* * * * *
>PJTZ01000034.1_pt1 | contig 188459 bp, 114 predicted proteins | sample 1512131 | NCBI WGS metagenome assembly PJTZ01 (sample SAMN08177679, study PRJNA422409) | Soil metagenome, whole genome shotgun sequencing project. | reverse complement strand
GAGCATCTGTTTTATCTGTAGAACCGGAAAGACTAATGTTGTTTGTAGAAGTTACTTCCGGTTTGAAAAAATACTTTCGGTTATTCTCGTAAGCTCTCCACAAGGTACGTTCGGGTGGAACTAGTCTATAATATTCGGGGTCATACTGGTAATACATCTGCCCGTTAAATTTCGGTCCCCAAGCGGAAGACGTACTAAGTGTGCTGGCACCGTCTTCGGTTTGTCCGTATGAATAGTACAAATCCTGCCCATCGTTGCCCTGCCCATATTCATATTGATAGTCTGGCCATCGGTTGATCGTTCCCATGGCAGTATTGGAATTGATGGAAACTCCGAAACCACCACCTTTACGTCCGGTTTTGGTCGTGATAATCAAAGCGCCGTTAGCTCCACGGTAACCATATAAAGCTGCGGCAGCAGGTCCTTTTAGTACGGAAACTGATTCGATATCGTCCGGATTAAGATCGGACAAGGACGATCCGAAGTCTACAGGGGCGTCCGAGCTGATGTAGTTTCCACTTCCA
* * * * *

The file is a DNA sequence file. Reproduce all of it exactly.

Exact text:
>PJTZ01000034.1_pt1 | contig 188459 bp, 114 predicted proteins | sample 1512131 | NCBI WGS metagenome assembly PJTZ01 (sample SAMN08177679, study PRJNA422409) | Soil metagenome, whole genome shotgun sequencing project. | reverse complement strand
GAGCATCTGTTTTATCTGTAGAACCGGAAAGACTAATGTTGTTTGTAGAAGTTACTTCCGGTTTGAAAAAATACTTTCGGTTATTCTCGTAAGCTCTCCACAAGGTACGTTCGGGTGGAACTAGTCTATAATATTCGGGGTCATACTGGTAATACATCTGCCCGTTAAATTTCGGTCCCCAAGCGGAAGACGTACTAAGTGTGCTGGCACCGTCTTCGGTTTGTCCGTATGAATAGTACAAATCCTGCCCATCGTTGCCCTGCCCATATTCATATTGATAGTCTGGCCATCGGTTGATCGTTCCCATGGCAGTATTGGAATTGATGGAAACTCCGAAACCACCACCTTTACGTCCGGTTTTGGTCGTGATAATCAAAGCGCCGTTAGCTCCACGGTAACCATATAAAGCTGCGGCAGCAGGTCCTTTTAGTACGGAAACTGATTCGATATCGTCCGGATTAAGATCGGACAAGGACGATCCGAAGTCTACAGGGGCGTCCGAGCTGATGTAGTTTCCACTTCCA